Hacking charade and the Washington Post claims

Mamdouh AlMuhaini

Published: Updated:

The Washington Post report alleging that the UAE is behind hacking of Qatari news agency, and publishing statements that were attributed to its Emir, lacks facts. The report seems contradictory and does not rely on clear sources but on anonymous intelligence reports.

The UAE ambassador to the US, Yousef al-Otaiba, commented on the allegations saying they were false. Even if he did not give a statement on the matter, any neutral observer can realize that the report has fragile journalistic basis.

A frank accusation this serious must either be backed with documents that confirm the UAE is behind hacking or it must name one of these anonymous sources. In both the cases, the daily failed to provide documented information. It even contradicted itself when it said that its secret sources do not know if Emirati apparatuses hacked the agency themselves or assigned another party to do so.

It is surprising that a leading daily such as the Washington Post would not deal with this matter so lightly. Actually, the Washington Post was a major daily before it declined and lost its power like other major media outlets, like the New York Times and CNN, which also committed several embarrassing lapses.

The New York Times recently apologized for a report it published about President Trump and suspicious relations with Russia as it had said it depended on information from 14 sources who work in intelligence apparatuses but it turned out they were only 4.

Just the like report on “Emirati hacking,” the New York Times quoted anonymous intelligence sources and randomly made accusations. In such a situation, it is neither possible to prove or deny them. The accused defends himself and the daily does not do anything to prove its claims. What does it do then? Nothing. It just moves on to write a new story.

Recent developments indicate an unfortunate decline in journalistic practices even in respected media outlets as journalists publish reports that include serious accusations without evidence

Mamdouh AlMuhaini

Fake reports

CNN recently published a fake reports, fired three of its employees and altered the way it operates as it no longer publishes sensitive material unless after senior editors approve it. It, once again, published a fake report that relied on anonymous sources.

The report was about Trump’s senior advisor Anthony Scaramucci’s ties to Russia and attempts to lift sanctions against it. That’s an entirely fabricated story. The network this time apologized but it did so for a logical reason as Scaramucci called it and hinted that it will file a lawsuit. The network retracted the report and fired those who wrote it.

Recent developments indicate an unfortunate decline in journalistic practices even in respected media outlets as journalists publish reports that include serious accusations without evidence. They do so under pressure to finish work quickly or out of their desire to be distinctive or become famous immediately or even due to ideological grudges. Since the ceiling of professional standards has been lowered, these stories and the number of those selling them and marketing them increased.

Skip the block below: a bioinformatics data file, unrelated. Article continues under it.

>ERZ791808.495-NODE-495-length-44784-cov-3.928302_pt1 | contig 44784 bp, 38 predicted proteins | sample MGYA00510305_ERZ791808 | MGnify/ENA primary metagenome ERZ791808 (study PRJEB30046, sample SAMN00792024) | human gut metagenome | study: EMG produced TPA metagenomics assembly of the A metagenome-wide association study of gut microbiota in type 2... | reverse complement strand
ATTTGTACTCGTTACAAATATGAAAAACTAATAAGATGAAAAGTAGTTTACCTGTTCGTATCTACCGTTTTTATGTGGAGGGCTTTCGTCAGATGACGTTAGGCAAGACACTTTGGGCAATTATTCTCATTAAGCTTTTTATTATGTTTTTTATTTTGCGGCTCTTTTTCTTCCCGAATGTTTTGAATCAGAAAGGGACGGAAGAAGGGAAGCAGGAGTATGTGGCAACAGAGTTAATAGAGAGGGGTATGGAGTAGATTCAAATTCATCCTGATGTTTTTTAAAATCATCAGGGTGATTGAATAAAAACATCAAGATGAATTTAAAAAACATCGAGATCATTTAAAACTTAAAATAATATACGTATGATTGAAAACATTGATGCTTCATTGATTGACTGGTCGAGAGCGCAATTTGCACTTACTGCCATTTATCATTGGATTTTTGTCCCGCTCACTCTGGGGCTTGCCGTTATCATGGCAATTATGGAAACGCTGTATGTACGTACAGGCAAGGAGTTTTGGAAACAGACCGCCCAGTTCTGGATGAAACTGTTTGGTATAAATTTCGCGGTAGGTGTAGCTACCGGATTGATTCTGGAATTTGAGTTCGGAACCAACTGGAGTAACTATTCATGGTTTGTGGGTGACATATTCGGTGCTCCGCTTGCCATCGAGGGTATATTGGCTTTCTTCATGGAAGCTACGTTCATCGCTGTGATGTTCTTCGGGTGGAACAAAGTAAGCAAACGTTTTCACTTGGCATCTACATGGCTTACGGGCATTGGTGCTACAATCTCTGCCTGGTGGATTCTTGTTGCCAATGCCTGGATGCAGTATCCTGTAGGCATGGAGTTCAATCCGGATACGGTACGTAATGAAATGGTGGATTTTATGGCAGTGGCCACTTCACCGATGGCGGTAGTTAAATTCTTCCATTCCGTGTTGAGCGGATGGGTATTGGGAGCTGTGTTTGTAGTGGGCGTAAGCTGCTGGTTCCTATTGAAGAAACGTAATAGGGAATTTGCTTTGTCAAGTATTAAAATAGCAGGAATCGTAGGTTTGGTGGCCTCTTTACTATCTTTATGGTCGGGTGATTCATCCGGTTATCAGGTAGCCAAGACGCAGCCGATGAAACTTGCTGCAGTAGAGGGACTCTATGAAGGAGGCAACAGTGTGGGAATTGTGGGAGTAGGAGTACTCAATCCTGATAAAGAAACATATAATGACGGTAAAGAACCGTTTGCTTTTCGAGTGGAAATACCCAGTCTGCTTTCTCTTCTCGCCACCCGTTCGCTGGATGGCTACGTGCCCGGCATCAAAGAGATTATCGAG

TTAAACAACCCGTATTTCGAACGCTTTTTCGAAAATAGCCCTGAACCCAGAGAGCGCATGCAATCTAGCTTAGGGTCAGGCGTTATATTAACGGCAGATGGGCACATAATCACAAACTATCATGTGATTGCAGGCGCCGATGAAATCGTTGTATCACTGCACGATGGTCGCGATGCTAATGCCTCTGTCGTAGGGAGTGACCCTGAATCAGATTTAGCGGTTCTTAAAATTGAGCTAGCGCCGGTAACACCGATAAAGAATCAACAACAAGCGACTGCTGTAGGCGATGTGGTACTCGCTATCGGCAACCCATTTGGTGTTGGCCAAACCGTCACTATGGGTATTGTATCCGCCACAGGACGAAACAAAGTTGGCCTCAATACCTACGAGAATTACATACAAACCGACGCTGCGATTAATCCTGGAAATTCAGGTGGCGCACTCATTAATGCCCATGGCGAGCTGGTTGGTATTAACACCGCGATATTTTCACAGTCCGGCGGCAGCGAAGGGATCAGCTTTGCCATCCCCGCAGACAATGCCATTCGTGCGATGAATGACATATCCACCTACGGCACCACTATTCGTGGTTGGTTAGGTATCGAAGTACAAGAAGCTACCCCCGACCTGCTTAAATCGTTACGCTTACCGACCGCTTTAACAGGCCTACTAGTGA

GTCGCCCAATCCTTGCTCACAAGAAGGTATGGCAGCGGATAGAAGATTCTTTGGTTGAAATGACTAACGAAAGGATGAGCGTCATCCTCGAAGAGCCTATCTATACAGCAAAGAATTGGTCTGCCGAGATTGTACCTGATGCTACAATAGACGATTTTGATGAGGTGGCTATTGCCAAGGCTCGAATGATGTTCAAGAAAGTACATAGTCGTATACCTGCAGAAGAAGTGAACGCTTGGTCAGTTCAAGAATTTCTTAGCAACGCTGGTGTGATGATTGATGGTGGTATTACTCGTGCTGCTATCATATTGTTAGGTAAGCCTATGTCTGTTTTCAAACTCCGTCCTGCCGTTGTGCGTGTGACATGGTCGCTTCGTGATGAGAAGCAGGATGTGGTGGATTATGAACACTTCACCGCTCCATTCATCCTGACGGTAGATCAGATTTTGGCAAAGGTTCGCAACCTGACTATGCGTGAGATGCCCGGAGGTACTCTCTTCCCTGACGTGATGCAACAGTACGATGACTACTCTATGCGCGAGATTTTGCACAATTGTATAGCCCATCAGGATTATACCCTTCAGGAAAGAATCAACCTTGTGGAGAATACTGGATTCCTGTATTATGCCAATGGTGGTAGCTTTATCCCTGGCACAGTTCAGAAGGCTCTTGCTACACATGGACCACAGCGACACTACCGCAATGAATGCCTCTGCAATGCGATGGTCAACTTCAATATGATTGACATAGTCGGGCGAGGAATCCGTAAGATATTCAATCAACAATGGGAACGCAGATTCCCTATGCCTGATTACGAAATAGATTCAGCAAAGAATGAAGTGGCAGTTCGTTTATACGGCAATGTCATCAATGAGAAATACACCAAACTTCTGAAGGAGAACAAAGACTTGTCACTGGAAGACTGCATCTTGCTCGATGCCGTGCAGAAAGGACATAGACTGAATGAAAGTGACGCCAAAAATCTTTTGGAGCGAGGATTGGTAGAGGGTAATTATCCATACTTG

Several countries, mainly Saudi Arabia, have been subjected to serious accusations related to supporting terrorism and being involved in September 11 twin tower attacks. Several reports have been written about the 28 classified pages of the report on the September 11, 2001 attacks and it was claimed that these pages exposed Saudi Arabia’s involvement.

Amended narrative

However, all those turne1d out to be false. Many of these claims relied upon suspicious and even false intelligence reports that were all literally false. Are these accusations over? Did these dailies offer a new, amended narrative? Of course they did not. They did nothing but repeat the same accusations that rely on the same secret reports.

The term “intelligence reports” must be cautiously used for several reasons as the quoted data may be entirely false or the source may be deceitful and he may not have any reliable information as he may simply be a talkative man who only has suspicions or wishes. Another reason is related to complete bias since the anonymous source talks to support his point of view and not to confirm the truth.

I recently watched an interview with Michael Morell, the former deputy director of the Central Intelligence Agency (CIA), who hates everything that President Trump does. He attacked the president because he exited the Paris climate accord and said climate change will lead to wars between countries in the future.

Such exaggeration cannot be accepted as he hinted that the future of climate and the eruption of barbaric wars in search of water is the responsibility of a single man. I gave this example about a top CIA official to confirm that even senior figures can make silly statements that are immediately used in media reports.

Let’s go back to the fabricated Qatar news agency story. This hacking not only targeted an official news agency but also included the state television and Qatari English websites.

Doha’s hostile policy, its funding of terrorism and embracing of extremism are all clear facts that Doha itself reveals via live broadcast. The country does not need hackers and conspirators to prove what has been known for years.

This article is also available in Arabic.
Mamdouh AlMuhaini is the Editor-in-Chief of Al Arabiya News Channel’s digital platforms. He can be followed on Twitter @malmhuain.

Disclaimer: Views expressed by writers in this section are their own and do not reflect Al Arabiya English's point-of-view.